a. Where an appellant deposits a sum of money instead of giving an undertaking, and the general term decide against bim, and he appeals, with the proper securities, to the court of appeals, nevertheless the money deposited must remain in court until the decision in the court of appeals. Parsons v. Travis, 2 Duer, 659.

b. An appeal under this section is a motion, and the costs are in the discretion of the court, and if not awarded on the decision of the appeal, and the amount stated in the order, none can be obtained. Savage v. Darrow, 2 Code Rep., 57 ; Nelles v. De Forest, 6 Pr. R., 413; and see section 315 and note.

Existing suits. c. As to reviewing orders in suits pending when the code took effect, see 1 Code Rep., 61; Seeley v. Chittenden, 10 Barb., 303, and section 9 of supplement to code,

Copy papers for the court. d. An appeal from an order pursuant to section 349 is a non-enumerated motion, and on such an appeal the court does not require the papers to be priuted, but each member of the court should be furnished with a copy of the papers on which the appeal is founded, and such copies should, to facilitate reference, have the folios marked in the margin as the printed papers are required to be.

e. In the superior court all cases of appeal from decisions overruling or allowing demurrers are considered enumerated motions, and are to be placed on the calendar for argument; and the same papers are to be printed, served, and furnished, as are required in other calendar causes at the general term. Reynolds v. Truman, 4 Sand., 704.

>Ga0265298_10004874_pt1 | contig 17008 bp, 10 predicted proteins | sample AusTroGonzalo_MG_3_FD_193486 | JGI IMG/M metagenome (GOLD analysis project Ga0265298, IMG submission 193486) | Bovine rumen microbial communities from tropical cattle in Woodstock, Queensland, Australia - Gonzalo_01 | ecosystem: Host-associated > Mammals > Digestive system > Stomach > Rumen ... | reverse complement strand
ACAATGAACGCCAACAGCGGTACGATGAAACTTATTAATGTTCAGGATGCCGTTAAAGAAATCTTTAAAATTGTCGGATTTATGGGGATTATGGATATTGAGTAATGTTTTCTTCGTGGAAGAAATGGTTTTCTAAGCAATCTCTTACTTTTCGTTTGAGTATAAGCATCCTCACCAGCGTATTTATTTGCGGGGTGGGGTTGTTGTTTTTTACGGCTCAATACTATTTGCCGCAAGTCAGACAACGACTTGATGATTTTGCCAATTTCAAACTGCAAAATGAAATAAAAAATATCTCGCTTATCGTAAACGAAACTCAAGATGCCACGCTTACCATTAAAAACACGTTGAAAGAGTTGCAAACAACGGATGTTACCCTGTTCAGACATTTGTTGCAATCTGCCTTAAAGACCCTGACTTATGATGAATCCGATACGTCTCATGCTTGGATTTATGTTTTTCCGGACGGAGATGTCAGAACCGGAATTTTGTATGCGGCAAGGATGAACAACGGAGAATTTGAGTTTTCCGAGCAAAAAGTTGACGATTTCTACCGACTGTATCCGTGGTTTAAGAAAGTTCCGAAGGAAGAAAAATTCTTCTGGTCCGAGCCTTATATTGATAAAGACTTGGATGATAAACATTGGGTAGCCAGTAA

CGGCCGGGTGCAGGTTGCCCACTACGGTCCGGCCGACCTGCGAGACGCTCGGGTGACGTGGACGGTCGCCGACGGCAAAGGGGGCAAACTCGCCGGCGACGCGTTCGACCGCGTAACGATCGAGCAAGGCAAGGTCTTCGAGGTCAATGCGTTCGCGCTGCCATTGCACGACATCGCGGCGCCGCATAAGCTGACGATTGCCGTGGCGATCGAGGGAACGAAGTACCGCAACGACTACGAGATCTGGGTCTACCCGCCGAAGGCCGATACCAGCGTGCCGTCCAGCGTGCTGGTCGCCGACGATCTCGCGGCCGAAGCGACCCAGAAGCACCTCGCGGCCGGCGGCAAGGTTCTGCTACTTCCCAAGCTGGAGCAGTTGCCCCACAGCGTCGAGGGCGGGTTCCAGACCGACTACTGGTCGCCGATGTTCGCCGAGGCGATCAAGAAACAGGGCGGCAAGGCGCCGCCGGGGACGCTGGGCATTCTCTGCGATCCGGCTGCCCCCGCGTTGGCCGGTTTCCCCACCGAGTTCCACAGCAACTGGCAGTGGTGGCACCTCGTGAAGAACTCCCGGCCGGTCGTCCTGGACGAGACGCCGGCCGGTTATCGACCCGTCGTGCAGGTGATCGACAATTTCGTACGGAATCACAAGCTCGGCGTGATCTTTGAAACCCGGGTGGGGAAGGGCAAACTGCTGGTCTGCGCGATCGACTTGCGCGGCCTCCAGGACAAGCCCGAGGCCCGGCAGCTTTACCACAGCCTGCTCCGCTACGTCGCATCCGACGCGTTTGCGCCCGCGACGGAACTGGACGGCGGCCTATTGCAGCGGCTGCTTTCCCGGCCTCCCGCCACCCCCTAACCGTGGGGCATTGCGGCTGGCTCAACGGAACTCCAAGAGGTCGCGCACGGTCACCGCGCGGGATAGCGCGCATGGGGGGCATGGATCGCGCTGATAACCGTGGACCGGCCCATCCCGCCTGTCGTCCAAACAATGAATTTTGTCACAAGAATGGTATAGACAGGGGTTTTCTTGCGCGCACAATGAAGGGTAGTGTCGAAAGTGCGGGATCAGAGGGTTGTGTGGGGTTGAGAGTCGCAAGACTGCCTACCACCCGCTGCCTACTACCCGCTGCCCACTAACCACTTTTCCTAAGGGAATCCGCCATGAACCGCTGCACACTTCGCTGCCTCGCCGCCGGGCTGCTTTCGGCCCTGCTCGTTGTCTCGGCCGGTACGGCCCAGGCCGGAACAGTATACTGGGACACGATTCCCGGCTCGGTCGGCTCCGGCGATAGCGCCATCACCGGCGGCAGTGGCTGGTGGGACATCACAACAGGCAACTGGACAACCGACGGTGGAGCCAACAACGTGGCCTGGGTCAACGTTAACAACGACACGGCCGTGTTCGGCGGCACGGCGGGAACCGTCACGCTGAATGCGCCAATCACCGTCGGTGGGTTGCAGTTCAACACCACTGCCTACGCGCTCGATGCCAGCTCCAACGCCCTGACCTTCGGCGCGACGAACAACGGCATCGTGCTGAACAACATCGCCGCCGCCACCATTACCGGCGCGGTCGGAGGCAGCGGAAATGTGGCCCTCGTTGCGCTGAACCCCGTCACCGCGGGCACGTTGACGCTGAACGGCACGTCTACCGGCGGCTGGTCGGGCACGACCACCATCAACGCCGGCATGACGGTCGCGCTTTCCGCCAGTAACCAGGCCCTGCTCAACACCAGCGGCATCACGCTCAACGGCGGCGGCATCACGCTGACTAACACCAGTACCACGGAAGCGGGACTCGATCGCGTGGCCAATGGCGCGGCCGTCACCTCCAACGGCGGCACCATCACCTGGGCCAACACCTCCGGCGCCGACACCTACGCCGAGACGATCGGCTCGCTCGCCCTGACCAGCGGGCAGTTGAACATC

New York Common Pleas. f. Appeals from orders on points of practice in this court are regulated by Rules of Court, which will be found in the Appendix.

$ 350. [300.] Orders at chambers, to be entered before appeal.

The last section shall include an order made out of court npon notice; but in such case the order, must be first entered with the clerk. And for the purpose of an appeal, any party affected by such order, may require it to be entered with the clerk, and it shall be entered accordingly.

a. This section is identical with section 300 of the code of 1848. Under that section it was held, that orders granied by a justice at chambers, ez parle, under 405 (366), need not be entered with the clerk. Savage v. Releyea, 3 Pr. R., 276; 1 Code Rep., 42. But upon motions made upon notice under section 401 (360), the affidavits, &c., used on the motion inust be filed with the clerk of the county where the venue is laid, ib; and Nicholson v. Dunham, 1 Code Rep., 119. Or if the place of trial has been changed, then with the clerk of the county to which the other papers in the cause are transferred. Ib. And the order or decision in such cases must be entered with the clerk of the county in which such papers are filed. 16. It is the duty of the respective attorneys to file the papers used by them on such motion, and of the prevailing party to see ihat the order is entered conformably to the decision. Ib. An order improperly entered will be struck out, on motion. Bedell v. Powell, 3 Code Rep., 61.

b. An order made out of court adjudging a party in contempt, in not paying over money, &c., must be entered before it can be appealed. Marshall v. Francisco, 10 Pr. R. 147.

c. The usual practice formerly, was to apply to the judge wbo granted the order to vacate and, on his refusal, to appeal to the court. 1 Burr. Pr., 350. See section 324.


Appeal to the court of common pleas for the city and county of

New York, or to a county court, from an inferior court.